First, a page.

I don’t know if it’s bias from the TV show (because I know who is likely to survive through the published novels), or just the writing. But I already have clear favourites in this series. And I can’t wait to read the next book and find out how they survive the insanity of the Iron Throne.

<- More George R.R. MartinA Clash of Kings ->

Image source: HarperCollins Australia

Dragon Blood by Patricia Briggs

Overview
Image result for book cover dragon blood patricia briggs

Title: Dragon Blood
Author: Patricia Briggs
Series: Hurog Duology #2
Rating Out of 5: 5 (I will read this again and again and again)
My Bookshelves: DragonsMagic, Medieval fantasy
Dates read: 30th November 2019
Pace: Fast
Format: Novel
Publisher: Ace Fantasy
Year: 2002
5th sentence, 74th page: Her tail curled around her front paws and she purred when my eyes met hers.

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Synopsis

CALL TO REBELLION

Ward, ruler of Hurog, is striving to restore his lands and people to prosperity, wanting nothing more than a quiet life. But when an old friend, escaping from high King Jakoven’s torturers, seeks refuge in his keep, Ward can no longer ignore the growing rebellion against the tyrannical High King. He realizes that he cannot stand aside – he must join with the rebels.

However, Jakoven has a secret weapon with which he intends to crush the rebellion: Farsonsbane, a magical artifact that has destroyed entire cities. But first, Jakoven needs blood to awaken it. Dragon’s blood. The very blood that courses through Ward’s veins…

Thoughts

I have read this before. So I didn’t think I’d get as insanely hooked… I read the whole book in one day. While I was trying to write a paper. Probably not the best book to sink my literary teeth into if I’m being honest with myself…

Although Dragon Bones would have been fine as a standalone, I’m really glad that Briggs decided to revisit this world. There is just something about Ward and Hurog that makes it difficult to walk away. Plus, interestingly, it is the only one of her series thus far that features a male lead. Yes, there is still a strong, independent woman in this story. But it’s written from Ward’s POV and more so about him. Tisala is his love interest.

Dragon Blood is a fantastic end to this duology. Not only do you feel like Ward and Tisala get to live happily ever after. Their country and peoples’ are finally safe from a tyrannical king and an ancient artefact that could kill them all is also destroyed. A very good, easy happy ending that still lets you know that everyone continues to live and fight their battles – after all, dragons, bandits and magic are still heavy in the air.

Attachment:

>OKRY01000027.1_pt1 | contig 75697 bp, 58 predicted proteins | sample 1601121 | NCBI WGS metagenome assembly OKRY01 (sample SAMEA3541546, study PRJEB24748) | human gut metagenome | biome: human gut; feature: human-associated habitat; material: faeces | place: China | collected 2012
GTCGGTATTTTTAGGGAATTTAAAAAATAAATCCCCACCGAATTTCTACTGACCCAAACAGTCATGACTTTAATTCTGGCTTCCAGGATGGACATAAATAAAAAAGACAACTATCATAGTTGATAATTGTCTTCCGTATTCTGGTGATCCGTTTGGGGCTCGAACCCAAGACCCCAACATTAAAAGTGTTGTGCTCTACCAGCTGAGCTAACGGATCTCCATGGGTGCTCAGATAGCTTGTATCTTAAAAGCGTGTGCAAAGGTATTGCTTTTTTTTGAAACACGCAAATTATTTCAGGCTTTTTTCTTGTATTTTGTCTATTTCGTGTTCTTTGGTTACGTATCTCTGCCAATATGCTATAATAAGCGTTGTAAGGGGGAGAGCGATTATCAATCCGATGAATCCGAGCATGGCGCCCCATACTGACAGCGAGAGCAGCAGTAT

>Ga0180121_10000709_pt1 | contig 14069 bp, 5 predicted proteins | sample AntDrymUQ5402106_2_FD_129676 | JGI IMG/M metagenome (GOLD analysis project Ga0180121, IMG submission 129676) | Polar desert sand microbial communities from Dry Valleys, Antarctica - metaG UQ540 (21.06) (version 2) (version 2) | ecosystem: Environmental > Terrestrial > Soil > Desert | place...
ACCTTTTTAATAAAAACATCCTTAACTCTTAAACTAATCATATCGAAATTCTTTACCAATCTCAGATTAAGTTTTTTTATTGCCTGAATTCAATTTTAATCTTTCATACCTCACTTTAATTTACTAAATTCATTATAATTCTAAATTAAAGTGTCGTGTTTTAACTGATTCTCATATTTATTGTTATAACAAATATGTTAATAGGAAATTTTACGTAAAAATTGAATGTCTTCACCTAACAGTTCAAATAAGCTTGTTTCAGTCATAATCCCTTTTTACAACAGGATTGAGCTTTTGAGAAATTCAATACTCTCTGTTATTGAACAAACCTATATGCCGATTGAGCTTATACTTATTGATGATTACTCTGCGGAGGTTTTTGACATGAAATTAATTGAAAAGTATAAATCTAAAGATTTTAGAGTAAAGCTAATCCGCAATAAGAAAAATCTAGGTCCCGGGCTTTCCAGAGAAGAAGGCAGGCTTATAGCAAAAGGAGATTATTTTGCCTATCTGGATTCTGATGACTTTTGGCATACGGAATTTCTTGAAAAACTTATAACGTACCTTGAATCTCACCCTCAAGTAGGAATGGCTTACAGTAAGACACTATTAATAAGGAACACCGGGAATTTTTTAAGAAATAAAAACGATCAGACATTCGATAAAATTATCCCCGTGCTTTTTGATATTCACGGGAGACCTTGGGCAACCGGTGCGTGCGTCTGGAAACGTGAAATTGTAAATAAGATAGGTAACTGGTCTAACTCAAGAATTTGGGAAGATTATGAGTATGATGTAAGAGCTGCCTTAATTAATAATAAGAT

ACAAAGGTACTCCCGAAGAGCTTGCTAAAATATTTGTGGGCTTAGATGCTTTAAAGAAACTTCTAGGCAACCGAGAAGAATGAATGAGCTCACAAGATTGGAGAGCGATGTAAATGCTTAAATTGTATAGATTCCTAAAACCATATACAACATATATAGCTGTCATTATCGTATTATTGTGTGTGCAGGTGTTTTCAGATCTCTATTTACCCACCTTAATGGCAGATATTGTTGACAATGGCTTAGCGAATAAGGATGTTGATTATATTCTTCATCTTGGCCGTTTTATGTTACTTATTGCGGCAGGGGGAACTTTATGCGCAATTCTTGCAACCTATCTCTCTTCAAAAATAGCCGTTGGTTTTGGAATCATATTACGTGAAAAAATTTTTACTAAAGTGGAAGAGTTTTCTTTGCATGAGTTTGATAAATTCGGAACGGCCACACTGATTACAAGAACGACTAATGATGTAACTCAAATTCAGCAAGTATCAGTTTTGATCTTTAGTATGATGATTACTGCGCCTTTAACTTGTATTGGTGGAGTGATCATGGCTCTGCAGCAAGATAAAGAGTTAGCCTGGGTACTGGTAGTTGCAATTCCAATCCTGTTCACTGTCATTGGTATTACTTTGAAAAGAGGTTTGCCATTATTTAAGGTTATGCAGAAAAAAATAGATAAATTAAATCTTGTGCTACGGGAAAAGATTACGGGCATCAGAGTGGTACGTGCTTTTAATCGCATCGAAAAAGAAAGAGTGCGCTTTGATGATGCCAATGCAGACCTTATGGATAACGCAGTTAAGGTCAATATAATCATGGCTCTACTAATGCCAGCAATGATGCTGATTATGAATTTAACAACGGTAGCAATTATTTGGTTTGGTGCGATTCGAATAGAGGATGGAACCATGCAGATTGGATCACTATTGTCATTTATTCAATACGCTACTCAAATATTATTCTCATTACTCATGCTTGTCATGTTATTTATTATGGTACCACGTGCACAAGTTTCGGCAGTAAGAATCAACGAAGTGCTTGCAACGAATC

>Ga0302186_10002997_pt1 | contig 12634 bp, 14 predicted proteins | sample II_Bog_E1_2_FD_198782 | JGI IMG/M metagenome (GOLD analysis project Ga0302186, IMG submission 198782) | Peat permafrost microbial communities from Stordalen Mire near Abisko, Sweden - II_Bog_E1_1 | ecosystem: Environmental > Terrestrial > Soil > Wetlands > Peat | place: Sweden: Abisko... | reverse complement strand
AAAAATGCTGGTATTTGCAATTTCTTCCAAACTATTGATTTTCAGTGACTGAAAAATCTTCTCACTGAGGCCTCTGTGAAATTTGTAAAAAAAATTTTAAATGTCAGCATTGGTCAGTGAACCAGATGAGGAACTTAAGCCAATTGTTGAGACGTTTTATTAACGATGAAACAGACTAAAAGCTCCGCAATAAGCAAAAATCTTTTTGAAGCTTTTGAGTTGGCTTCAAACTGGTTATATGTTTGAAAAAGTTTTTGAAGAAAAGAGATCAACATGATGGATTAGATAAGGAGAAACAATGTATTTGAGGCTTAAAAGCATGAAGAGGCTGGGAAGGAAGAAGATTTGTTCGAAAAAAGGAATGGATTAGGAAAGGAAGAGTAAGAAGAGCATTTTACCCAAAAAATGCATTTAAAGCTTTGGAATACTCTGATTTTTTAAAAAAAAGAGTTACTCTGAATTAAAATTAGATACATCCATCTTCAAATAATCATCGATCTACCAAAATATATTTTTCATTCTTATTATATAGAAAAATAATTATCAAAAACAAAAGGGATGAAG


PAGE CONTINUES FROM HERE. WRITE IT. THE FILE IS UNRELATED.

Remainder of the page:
If I was asked to describe in one sentence why I love this story so much… I wouldn’t be able to answer the question. As with all of Patricia Briggs’ books, there is something about the writing, the character building and the battles that Ward overcomes that make it impossible not to love the tale. Add in a heavy dose of dragons and medieval sword fight… I’m kind of sad that I read through it so quickly… again. I read this in one day last time too…

 <- Dragon Bones ReviewMore Patricia Briggs reviews ->

Image source: Goodreads

Eragon’s Guide to Alagaesia by Christopher Paolini

Overview
Image result for eragon's guide to alagaesia book cover

Title: Eragon’s Guide to Alagaesia
Author: Christopher Paolini
Series: The Inheritance Cycle Companion
Rating Out of 5: 4.5 (Amazing, but not quite perfect)
My Bookshelves: DragonsMedieval fantasy
Dates read: 28th August – 4th September 2019
Pace: Slow
Format: Graphic novel
Publisher: Doubleday
Year: 2009
5th sentence, 74th page: His order, which has endured for a least five hundred years, believes that all knowledge is sacred.

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Synopsis

From the creators of the bestselling books Dragonology, Egyptology, Piratelogy, and others, this is a never-before-seen glimpse into the world of Christopher Paolini’s Inheritance cycle. Alagaësia comes alive in a lush and detailed look at an unforgettable magical land. From elves, dwarves, Urgals, humans, and dragons, to the natural landscape and the magic it contains, Eragon himself offers the reader an unsurpassed tour. This oversized, full-color book provides 15 spreads chock full of spectacular artwork, engaging novelty elements, and fascinating insights into Eragon’s home. With gorgeous jewels adorning the cover and pages filled with envelopes, gatefolds, samples of dragon skin, and more, Eragon’s Guide to Alagaësia is sure to appeal to the legions of fans of Christopher Paolini’s bestselling Inheritance cycle.

Thoughts

This is one of those fun, cute and easy reads. Albeit a little hard to lug around anywhere, hence the fact that it took me so long to actually read this. It’s only about half an hour of reading, but you actually need to be able to sit in a comfortable spot with a ginormous book for that period. With two dogs trying to climb all over me… that’s difficult.